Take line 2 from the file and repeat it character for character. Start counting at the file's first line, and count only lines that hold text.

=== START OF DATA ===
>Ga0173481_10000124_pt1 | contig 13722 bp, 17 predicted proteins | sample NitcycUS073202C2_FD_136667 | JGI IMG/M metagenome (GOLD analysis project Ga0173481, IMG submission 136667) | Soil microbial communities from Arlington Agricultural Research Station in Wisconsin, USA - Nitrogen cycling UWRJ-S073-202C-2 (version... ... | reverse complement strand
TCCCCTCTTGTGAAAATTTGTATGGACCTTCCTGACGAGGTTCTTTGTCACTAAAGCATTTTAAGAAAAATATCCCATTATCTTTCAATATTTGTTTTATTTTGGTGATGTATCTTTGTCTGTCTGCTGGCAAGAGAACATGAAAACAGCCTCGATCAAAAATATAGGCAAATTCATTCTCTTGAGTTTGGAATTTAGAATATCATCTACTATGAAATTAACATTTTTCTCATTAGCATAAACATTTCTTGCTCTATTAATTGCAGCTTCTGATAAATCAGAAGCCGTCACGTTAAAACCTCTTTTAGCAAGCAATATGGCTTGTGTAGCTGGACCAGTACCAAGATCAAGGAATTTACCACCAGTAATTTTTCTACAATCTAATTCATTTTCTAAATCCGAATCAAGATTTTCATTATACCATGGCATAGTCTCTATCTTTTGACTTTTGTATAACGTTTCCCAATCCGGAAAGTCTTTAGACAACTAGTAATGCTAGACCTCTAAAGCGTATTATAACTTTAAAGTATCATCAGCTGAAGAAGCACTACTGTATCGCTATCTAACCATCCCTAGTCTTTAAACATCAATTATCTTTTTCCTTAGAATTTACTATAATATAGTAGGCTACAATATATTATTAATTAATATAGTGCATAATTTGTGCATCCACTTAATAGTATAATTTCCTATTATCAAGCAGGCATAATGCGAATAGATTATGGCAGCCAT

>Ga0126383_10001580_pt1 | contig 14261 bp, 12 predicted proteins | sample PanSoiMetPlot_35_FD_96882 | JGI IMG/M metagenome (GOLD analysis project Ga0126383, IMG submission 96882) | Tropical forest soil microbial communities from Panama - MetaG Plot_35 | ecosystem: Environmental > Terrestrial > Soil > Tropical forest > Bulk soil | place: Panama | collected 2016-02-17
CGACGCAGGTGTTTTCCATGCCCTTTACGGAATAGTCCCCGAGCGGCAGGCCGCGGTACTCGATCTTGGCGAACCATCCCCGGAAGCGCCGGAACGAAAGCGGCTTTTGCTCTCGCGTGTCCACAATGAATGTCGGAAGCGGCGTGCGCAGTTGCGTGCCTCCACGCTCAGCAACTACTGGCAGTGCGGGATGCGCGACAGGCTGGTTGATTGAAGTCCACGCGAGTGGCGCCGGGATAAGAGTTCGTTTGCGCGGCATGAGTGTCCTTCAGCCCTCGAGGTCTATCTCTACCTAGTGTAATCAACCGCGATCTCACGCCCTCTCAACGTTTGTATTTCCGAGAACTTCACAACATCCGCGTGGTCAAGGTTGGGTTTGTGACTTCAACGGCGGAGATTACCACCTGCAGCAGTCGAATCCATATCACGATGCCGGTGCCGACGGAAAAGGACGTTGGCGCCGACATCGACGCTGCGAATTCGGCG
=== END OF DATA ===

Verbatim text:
TCCCCTCTTGTGAAAATTTGTATGGACCTTCCTGACGAGGTTCTTTGTCACTAAAGCATTTTAAGAAAAATATCCCATTATCTTTCAATATTTGTTTTATTTTGGTGATGTATCTTTGTCTGTCTGCTGGCAAGAGAACATGAAAACAGCCTCGATCAAAAATATAGGCAAATTCATTCTCTTGAGTTTGGAATTTAGAATATCATCTACTATGAAATTAACATTTTTCTCATTAGCATAAACATTTCTTGCTCTATTAATTGCAGCTTCTGATAAATCAGAAGCCGTCACGTTAAAACCTCTTTTAGCAAGCAATATGGCTTGTGTAGCTGGACCAGTACCAAGATCAAGGAATTTACCACCAGTAATTTTTCTACAATCTAATTCATTTTCTAAATCCGAATCAAGATTTTCATTATACCATGGCATAGTCTCTATCTTTTGACTTTTGTATAACGTTTCCCAATCCGGAAAGTCTTTAGACAACTAGTAATGCTAGACCTCTAAAGCGTATTATAACTTTAAAGTATCATCAGCTGAAGAAGCACTACTGTATCGCTATCTAACCATCCCTAGTCTTTAAACATCAATTATCTTTTTCCTTAGAATTTACTATAATATAGTAGGCTACAATATATTATTAATTAATATAGTGCATAATTTGTGCATCCACTTAATAGTATAATTTCCTATTATCAAGCAGGCATAATGCGAATAGATTATGGCAGCCAT